I-Report and The Huffington Post

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From Humanitarian-FOSS Project Development Site

Contents

I-Report

I-Report Logo
I-Report Logo

Content

I-Report is CNN's citizen news feed. Its coverage includes everything from the current antics regarding the 2008 election process, the Chinese New Year celebrations, tourism in Kenya, and Microsoft's bid for Yahoo!. There are roughly 160 articles, all with picture icons. I-Report allows users to submit their news via computer or cell phone. Data files are accepted from the computer while video and audio are accepted from the cell phone. I-Report encourages citizen's to submit their news and provides trade secrets, tips for submitting data, to increase the quality of reports.

According to CNN, they have already recieved more than 100,000 video, photo, and text submissions since first launching I-Report in 2006. I-Report includes all submitted content but editors do get to decide which reports make it to CNN.com and network broadcasts. So far, CNN reports that about 10 percent of submitted content is published with it's more mainstream outlets. Users can browse content by most viewed, highest rated, newest, and a variety of other filters. Additionally, the site uses tags for browsing stories about specific topics.[1]

I-Report is also providing incentive to its best citizen journalists, establishing a “Superstars” area that features the top 20% of I-Reporters, based on a formula to determine the quality of their contributions. The rating of submissions has attracted the attention of aspiring journalists as new way to gain acclaim in the competitive job market and has helped elevate the standard of submissions.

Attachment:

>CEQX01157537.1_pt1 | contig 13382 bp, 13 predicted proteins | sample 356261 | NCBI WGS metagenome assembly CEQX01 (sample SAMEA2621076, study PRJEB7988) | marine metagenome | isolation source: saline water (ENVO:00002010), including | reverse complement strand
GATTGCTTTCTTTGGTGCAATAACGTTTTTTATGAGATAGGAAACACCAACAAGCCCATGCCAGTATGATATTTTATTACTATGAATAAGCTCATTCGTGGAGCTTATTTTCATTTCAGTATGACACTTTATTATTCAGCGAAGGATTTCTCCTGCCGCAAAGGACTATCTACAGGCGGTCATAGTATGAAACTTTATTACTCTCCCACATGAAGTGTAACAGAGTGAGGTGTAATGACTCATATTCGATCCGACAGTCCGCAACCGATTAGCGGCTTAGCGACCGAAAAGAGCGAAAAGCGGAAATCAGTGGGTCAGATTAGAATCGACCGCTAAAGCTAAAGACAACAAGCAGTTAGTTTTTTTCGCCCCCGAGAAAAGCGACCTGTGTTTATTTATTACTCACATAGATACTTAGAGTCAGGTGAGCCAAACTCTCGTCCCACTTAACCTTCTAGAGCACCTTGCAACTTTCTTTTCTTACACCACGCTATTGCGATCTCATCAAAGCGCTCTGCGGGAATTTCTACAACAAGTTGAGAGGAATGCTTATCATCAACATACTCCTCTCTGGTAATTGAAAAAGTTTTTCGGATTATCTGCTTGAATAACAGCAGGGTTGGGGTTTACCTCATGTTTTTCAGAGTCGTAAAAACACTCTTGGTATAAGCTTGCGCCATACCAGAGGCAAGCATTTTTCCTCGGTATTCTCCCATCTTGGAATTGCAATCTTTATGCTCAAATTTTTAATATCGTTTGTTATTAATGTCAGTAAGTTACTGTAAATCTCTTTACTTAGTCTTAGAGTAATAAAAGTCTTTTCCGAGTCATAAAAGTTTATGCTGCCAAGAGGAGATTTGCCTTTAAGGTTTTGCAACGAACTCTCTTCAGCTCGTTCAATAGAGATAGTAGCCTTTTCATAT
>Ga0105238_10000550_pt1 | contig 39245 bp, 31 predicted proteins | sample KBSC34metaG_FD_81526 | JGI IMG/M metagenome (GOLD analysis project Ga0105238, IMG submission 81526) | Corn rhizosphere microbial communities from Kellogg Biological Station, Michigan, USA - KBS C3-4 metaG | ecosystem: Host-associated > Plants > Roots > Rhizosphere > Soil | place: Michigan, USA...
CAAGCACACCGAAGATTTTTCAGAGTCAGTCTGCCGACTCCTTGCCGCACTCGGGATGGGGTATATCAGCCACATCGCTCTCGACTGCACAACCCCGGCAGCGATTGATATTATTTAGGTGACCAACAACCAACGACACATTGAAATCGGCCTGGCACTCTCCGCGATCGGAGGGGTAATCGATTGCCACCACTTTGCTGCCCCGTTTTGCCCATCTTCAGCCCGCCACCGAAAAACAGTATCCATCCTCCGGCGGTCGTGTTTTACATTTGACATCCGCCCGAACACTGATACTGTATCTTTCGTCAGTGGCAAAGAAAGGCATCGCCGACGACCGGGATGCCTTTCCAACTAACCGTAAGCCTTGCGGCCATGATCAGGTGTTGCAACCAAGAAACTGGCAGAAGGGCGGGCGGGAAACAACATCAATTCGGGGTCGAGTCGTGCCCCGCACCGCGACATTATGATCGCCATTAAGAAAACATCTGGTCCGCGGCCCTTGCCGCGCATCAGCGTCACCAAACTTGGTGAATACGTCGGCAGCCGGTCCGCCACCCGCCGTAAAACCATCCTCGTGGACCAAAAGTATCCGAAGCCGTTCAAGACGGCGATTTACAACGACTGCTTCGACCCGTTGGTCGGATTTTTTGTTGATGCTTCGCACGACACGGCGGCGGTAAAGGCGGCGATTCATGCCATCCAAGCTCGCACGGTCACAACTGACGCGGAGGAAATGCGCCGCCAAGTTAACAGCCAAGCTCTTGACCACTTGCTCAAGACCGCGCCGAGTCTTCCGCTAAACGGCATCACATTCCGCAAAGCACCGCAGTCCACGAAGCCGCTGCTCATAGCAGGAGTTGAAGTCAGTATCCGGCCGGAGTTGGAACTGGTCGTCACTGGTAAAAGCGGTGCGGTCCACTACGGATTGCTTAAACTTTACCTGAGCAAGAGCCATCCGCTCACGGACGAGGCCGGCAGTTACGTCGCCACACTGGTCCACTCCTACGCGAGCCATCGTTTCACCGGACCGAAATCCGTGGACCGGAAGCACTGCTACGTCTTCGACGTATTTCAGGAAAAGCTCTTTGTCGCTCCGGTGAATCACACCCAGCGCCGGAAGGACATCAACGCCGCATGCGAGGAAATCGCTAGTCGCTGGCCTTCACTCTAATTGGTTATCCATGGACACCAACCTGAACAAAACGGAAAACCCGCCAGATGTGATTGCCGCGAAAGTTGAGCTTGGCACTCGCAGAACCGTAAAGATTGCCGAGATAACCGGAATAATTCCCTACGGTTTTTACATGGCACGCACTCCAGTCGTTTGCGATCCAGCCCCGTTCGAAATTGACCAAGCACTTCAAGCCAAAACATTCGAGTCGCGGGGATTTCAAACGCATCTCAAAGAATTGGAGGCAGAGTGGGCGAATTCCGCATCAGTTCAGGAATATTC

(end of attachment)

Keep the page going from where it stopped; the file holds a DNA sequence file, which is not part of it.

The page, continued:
Terms of Use

Despite being open source, CNN clearly states: "Employees (and their immediate families and household members) of CNN and its parent, subsidiaries, divisions, and affiliated entities are not eligible to submit material. By submitting your material, for good and valuable consideration, the sufficiency and receipt of which you hereby acknowledge, you hereby grant to CNN and its affiliates a non-exclusive, perpetual, worldwide license to edit, telecast, rerun, reproduce, use, syndicate, license, print, sublicense, distribute and otherwise exhibit the materials you submit, or any portion thereof, as incorporated in any of their programming or the promotion thereof, in any manner and in any medium or forum, whether now known or hereafter devised, without payment to you or any third party.[2]"

Restrictions on Allowable Content

In their FAQ section on I-Report, CNN describes the restrictions on allowable content: " Our "Terms of Use" stipulate that you may not submit material that is licensed or copyrighted to another party. Users also may not submit pornography, advertisements, or materials otherwise irrelevant to newsgathering. Additionally, CNN reserves the right, at any time, in its sole discretion, to refuse transmission of any material submitted to CNN."